Molly: Did you have any experience in filmmaking and cinematography before this? 

Chantell: This whole residency was a big learning curve, even just in the sense of running with a creative idea! It’s a weirdly vulnerable activity with a lot of challenges. So no, I had no background in film, cinematography, or even storytelling for that matter. Film treatments, outlines, budgeting, and production scheduling (which is still a little bit out there for me) was all super new. And one particular challenge was just coming to terms with the fact that it was a good idea to center a story around me. And having a vision of what I want the film to be about has been difficult, too. Just because it’s… well, why is it difficult!? I guess I don’t know what it’s gonna turn into. It’s just this vague idea and questions about rock climbing near nuclear sites. How did rock climbing even develop here? Did people know that the nuclear weapons lab was here this whole time? Which came first? Have people always been going to this area? 

Film Still of "Projecting Y"

Molly: Do you feel like this has been one of your first opportunities to really go deep into the creative process? To just go bananas on creativity, say whatever you think no matter how wild you think it might sound and trust that the rest of your cohort and mentors will reel you in if they need to or they might even encourage you to take it further. Is this your first experience with that? 

Chantell: For sure this is! It’s very uncomfortable…

Molly: I always like to cite this quote about “the excruciating pain of being known.” But there’s a second half that finishes it off with “the rewards of being loved.” So, who else do you have in your community that you can share these moments with? Whose stories do you feel passionate about sharing alongside your own in your film?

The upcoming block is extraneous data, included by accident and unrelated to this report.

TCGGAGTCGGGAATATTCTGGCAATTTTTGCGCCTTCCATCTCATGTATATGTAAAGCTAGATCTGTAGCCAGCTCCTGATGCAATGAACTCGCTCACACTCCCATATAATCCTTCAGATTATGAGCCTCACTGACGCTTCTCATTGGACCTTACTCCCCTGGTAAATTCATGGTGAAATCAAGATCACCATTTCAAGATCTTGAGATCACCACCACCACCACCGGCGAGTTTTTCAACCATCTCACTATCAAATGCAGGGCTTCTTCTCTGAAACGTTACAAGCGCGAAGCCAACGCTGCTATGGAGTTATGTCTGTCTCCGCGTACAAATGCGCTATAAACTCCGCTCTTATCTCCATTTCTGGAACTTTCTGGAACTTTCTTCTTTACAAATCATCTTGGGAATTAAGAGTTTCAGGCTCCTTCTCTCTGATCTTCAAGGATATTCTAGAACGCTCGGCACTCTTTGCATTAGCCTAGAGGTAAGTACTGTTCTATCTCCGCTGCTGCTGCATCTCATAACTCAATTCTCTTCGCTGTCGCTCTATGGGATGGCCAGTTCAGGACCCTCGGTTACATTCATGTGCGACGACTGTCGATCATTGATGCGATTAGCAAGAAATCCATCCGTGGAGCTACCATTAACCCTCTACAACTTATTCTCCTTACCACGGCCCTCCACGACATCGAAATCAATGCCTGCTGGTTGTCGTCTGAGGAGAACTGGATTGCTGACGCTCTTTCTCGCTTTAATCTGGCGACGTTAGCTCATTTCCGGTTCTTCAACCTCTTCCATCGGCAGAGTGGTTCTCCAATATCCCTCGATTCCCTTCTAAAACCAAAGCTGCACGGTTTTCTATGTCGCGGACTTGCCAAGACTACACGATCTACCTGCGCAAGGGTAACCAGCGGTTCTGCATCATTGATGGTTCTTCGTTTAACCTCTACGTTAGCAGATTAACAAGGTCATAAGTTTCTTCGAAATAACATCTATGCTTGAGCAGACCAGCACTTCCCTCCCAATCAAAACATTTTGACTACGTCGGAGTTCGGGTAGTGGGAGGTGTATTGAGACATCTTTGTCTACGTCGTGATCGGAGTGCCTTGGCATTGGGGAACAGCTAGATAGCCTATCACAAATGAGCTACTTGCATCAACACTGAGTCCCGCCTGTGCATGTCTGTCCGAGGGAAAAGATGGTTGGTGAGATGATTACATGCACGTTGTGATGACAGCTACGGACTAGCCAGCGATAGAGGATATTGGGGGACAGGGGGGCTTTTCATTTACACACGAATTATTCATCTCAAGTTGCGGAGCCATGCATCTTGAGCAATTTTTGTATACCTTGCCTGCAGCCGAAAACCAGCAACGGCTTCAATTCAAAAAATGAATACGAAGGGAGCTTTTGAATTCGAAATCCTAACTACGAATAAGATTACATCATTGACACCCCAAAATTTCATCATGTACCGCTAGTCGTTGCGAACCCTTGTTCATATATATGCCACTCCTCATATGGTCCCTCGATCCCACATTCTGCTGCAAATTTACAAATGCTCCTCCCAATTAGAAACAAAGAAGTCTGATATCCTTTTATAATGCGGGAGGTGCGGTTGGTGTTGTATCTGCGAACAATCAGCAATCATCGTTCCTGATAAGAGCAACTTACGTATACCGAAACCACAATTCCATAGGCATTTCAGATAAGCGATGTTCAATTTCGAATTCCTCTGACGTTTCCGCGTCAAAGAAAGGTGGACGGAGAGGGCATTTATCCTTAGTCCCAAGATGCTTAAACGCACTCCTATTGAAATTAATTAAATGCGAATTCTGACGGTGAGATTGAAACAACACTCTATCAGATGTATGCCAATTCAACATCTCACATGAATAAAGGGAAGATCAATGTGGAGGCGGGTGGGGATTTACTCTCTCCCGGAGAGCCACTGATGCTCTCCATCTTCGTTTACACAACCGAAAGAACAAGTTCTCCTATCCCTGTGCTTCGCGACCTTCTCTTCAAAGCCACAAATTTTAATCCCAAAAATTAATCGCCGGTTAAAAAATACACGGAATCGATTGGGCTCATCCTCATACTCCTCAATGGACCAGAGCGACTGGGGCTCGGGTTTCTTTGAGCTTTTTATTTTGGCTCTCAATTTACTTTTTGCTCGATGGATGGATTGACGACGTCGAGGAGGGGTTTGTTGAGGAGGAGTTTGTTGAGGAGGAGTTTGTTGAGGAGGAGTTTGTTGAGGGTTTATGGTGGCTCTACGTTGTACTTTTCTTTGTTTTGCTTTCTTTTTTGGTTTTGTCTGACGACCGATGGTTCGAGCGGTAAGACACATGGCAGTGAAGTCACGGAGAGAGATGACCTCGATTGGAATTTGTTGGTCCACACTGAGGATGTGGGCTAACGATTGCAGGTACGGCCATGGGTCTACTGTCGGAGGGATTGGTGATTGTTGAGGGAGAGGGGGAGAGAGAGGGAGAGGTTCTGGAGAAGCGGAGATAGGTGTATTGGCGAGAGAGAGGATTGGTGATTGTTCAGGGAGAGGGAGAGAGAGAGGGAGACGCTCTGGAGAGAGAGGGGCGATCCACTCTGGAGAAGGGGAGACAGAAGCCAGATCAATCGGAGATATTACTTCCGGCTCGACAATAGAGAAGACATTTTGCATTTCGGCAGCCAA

Chantell: I have lots of ideas of people, but I haven’t yet filmed them. But for example, there’s this one guy, a local from Albuquerque. He is a guide, a rock climber, and runs this youth program to get Mexican and native New Mexican kids outside and on the rocks all over both Mexico and New Mexico. Very cool! But then as a native New Mexican himself, he has lots of ideas about the lab. 

And there’s another woman who wrote the book, Nuclear Nuevo Mexico. And she talks more directly about native New Mexicans who were impacted by Los Alamos. So, her story might be less outdoor-focused, but definitely place-focused, providing a definite thread between the two. 

Molly: Okay. I got you. So that sounds like the next steps for this project after the residency ends?

Chantell: Yeah, the end game is to get funding and to make the film. I am currently putting together an advisory board, talking to filmmakers and videographers, and finalizing my pitch. And then will hopefully go make the film.  

Molly: Oh my God, what a badass sabbatical that could be!

Chantell: It would be amazing.

Keep up with Chantell’s work through Instagram @atomsphr

Join us on September 14, 2023, at Noon Eastern to hear directly from Chantell and other year one CCR residents at the Creative Capsule Residency Showcase! Register here.

Learn more about the Creative Capsule Residency here.

Molly Hurley


Molly Hurley is a recent MFA in Community Arts graduate from Maryland Institute College of Art. She has previously spent time as a Wagoner Fellow from Rice University, Nuclear Fellow with The Prospect Hill Foundation, FutureFirst Fellow with Beyond the Bomb, and Communications Associate with Women Cross DMZ. In between her ever-growing anime watchlist and full-time work with WombWork Productions, she arguably spends too much time consuming social media but justifies it through her contributions to Inkstick’s culture column The Mixed Up Files of Inkstick Media. She has also published multiple articles with the Bulletin of the Atomic Scientists and serves as a youth advisor for The Prospect Hill Foundation’s nuclear committee.